The day aims to raise public awareness of the contribution made to our country by those who serve and have served in Her Majesty’s Armed Forces, It also gives the nation an opportunity to show support for the men and women who make up the Armed Forces community: from currently serving troops to Service families and from veterans to cadets. In 2011 the National Event will be held in Edinburgh, but there are many more events up and down the country being held in support of Armed Forces Day.

Full list of places of birth as recorded in the Militia Service Records:
Channel Islands
East Indies
Isle of Man
New Zealand
South America
At sea
West Indies

Leading UK family history website (formerly was the first company to make the complete birth, marriage and death indexes for England & Wales available online in April 2003.

Following the transcription, scanning and indexing of over two million images, the company launched the first website to allow the public easy and fast access to the complete indexes, which until then had only been available on microfiche film in specialist archives and libraries. The launch was instrumental in creating the widespread and growing interest in genealogy seen in the UK today. has subsequently digitised many more family history records and now offers access to over 750 million records dating as far back as 1200. This allows family historians and novice genealogists to search for their ancestors among comprehensive collections of military records, census, migration, occupation directories, and current electoral roll data, as well as the original comprehensive birth, marriage and death records.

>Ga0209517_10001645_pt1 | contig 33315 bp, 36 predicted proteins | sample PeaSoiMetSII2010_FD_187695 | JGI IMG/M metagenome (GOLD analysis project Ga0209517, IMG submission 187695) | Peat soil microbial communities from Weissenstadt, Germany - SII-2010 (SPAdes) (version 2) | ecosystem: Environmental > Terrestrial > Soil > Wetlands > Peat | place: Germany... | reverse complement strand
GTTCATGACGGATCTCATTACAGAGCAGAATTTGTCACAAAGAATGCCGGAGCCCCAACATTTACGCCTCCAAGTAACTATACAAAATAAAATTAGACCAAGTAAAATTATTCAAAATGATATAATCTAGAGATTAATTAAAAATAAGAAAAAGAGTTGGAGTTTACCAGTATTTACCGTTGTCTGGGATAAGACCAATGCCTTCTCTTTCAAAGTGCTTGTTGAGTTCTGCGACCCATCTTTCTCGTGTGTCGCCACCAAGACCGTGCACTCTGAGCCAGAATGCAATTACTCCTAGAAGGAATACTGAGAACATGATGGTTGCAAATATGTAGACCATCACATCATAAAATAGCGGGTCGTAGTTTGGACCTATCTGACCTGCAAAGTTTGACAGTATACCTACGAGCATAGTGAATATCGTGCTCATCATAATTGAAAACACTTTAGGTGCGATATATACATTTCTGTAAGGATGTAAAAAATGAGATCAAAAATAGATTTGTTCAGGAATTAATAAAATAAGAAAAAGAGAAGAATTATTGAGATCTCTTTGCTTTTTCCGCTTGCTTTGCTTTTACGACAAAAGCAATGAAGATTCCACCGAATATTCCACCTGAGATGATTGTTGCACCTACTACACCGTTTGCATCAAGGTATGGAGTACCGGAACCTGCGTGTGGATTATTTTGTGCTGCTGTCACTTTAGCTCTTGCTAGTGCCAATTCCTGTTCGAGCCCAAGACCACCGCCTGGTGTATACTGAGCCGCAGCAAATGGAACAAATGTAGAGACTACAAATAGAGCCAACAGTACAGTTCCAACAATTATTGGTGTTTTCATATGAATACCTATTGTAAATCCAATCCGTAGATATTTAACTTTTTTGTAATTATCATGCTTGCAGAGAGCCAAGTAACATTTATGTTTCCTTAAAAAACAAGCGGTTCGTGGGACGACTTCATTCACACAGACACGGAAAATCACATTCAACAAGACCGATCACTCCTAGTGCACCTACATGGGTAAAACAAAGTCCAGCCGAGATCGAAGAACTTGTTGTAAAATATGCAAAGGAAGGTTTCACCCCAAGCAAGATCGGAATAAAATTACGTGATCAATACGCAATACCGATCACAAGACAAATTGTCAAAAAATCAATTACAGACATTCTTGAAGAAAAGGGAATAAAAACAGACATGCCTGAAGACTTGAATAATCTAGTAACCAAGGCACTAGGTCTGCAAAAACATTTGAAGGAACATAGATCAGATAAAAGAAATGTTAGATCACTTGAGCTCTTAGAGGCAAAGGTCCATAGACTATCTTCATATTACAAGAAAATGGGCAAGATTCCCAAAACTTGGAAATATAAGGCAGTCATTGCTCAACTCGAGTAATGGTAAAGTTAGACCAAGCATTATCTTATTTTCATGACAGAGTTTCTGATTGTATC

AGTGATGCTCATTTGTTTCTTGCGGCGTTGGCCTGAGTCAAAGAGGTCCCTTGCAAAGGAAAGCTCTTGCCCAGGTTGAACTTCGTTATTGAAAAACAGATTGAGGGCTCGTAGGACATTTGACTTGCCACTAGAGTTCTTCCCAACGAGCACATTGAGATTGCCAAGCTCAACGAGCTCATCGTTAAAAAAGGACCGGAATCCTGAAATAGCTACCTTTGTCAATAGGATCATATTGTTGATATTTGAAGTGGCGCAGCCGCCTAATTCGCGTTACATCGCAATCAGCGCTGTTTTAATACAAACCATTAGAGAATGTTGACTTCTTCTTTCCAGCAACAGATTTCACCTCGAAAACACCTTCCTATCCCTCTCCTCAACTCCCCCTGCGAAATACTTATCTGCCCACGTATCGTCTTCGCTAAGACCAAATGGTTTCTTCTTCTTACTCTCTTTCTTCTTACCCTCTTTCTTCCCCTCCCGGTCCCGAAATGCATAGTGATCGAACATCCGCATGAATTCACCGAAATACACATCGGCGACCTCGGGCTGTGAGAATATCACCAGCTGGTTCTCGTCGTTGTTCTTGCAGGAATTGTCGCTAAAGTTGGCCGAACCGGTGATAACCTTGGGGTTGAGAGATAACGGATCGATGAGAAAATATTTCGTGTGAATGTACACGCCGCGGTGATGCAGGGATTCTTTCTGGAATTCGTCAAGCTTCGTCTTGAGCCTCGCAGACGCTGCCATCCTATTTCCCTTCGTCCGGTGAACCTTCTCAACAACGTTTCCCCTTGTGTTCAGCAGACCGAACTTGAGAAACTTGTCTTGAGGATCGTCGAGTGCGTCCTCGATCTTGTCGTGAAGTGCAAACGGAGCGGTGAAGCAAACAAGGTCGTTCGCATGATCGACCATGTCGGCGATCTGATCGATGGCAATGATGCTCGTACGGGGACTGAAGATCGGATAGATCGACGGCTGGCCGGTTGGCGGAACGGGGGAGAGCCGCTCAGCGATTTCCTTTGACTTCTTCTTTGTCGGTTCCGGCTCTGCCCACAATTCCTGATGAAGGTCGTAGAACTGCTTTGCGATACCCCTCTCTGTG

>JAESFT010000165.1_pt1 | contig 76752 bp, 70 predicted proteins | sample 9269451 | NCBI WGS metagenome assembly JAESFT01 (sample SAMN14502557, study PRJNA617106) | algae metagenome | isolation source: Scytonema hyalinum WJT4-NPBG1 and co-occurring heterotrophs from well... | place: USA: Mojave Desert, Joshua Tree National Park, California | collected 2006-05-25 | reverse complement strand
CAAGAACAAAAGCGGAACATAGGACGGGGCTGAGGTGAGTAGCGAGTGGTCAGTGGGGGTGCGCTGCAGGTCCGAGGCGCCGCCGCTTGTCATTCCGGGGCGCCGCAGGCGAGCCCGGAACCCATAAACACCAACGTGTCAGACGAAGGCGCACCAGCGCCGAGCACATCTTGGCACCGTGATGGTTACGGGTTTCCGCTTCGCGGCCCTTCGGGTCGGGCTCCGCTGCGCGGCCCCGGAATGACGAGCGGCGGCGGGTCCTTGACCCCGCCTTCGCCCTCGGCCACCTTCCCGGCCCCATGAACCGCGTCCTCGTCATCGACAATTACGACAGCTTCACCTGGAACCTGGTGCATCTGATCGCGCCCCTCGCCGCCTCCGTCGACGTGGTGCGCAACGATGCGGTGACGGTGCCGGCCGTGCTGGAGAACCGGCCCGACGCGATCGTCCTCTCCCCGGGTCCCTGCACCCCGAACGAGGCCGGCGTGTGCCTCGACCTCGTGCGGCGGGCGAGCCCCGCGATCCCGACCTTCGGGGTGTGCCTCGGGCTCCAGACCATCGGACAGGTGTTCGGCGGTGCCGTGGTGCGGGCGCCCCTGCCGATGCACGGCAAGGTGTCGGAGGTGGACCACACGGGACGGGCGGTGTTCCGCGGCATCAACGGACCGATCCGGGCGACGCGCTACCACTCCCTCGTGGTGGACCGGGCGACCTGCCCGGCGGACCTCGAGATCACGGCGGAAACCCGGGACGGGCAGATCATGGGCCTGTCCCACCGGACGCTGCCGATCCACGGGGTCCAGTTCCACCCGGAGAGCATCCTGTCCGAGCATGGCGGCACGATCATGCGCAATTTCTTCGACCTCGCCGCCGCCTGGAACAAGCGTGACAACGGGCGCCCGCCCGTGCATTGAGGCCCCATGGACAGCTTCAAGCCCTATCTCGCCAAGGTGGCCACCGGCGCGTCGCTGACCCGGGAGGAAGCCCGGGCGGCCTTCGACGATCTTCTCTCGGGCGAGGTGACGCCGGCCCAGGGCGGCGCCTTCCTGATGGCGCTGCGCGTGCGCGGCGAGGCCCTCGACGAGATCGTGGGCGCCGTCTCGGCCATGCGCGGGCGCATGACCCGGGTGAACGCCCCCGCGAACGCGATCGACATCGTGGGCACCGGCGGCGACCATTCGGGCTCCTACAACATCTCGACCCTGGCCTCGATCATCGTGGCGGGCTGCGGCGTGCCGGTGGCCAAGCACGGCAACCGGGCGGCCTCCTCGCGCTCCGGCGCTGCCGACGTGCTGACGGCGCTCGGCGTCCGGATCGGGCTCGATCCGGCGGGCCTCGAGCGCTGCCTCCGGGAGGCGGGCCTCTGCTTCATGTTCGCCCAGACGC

In November 2006 launched the microsite in association with The National Archives to publish outbound passenger lists for long-distance voyages departing all British ports between 1890 and 1960.

In April 2007,’s then parent company Title Research Group received the prestigious Queen’s Award for Enterprise: Innovation 2007 in recognition of their achievement. was acquired in December 2007 by brightsolid, the company who were awarded The National Archives’ contract to publish online the 1911 census, which it launched in January 2009.

In 2010 in association with The National Archives launched the British Army Service Records 1760 - 1913.

About The National Archives
The National Archives,, is a government department and an executive agency of the Ministry of Justice (MoJ). As the official archives of the UK government, it cares for, makes available and ‘brings alive’ a vast collection of over 1000 years of historical records, including the treasured Domesday Book.
Not only safeguarding historical information, The National Archives also manages current digital information and devises new technological solutions for keeping government records readable now and in the future. It provides world class research facilities and expert advice, publishes all UK legislation and official publications, and is a leading advocate for the archive sector.
At the heart of information policy, The National Archives sets standards of best practice that actively promotes and encourages public access to, and the re-use of information, both online or onsite at Kew.This work helps inform today’s decisions and ensures that they become tomorrow’s permanent record.

About FamilySearch
FamilySearch is the largest genealogy organisation in the world. Millions of people use FamilySearch records, resources, and services to learn more about their family history. For over 100 years, FamilySearch has been actively gathering, preserving, and sharing genealogical records worldwide and operates over 4,500 family history centres in 70 countries, including the renowned Family History Library in Salt Lake City, Utah.

About the and FamilySearch partnership
In May 2008 UK family history website and US based FamilySearch ( announced the start of their new partnership after The National Archives awarded them the licence to digitise and make available the ‘Chelsea Pensioners’ service records 1760 - 1913, the Militia attestation papers 1806 – 1915 and the Merchant Seamen’s collection of records. The Militia Service Records is the second major project that they have completed together and made available online. created indexes and transcriptions to enable members of the public to easily search the records online, while FamilySearch was responsible for the scanning programme of the historical records on site at The National Archives.